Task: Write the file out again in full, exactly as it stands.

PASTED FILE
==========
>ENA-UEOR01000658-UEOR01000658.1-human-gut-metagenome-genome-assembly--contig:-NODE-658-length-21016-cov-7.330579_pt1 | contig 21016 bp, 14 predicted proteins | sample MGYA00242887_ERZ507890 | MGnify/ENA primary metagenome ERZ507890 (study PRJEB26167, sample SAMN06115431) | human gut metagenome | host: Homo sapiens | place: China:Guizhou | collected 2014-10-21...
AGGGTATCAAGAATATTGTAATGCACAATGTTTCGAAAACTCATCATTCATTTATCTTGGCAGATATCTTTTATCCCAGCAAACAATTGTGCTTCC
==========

>ENA-UEOR01000658-UEOR01000658.1-human-gut-metagenome-genome-assembly--contig:-NODE-658-length-21016-cov-7.330579_pt1 | contig 21016 bp, 14 predicted proteins | sample MGYA00242887_ERZ507890 | MGnify/ENA primary metagenome ERZ507890 (study PRJEB26167, sample SAMN06115431) | human gut metagenome | host: Homo sapiens | place: China:Guizhou | collected 2014-10-21...
AGGGTATCAAGAATATTGTAATGCACAATGTTTCGAAAACTCATCATTCATTTATCTTGGCAGATATCTTTTATCCCAGCAAACAATTGTGCTTCC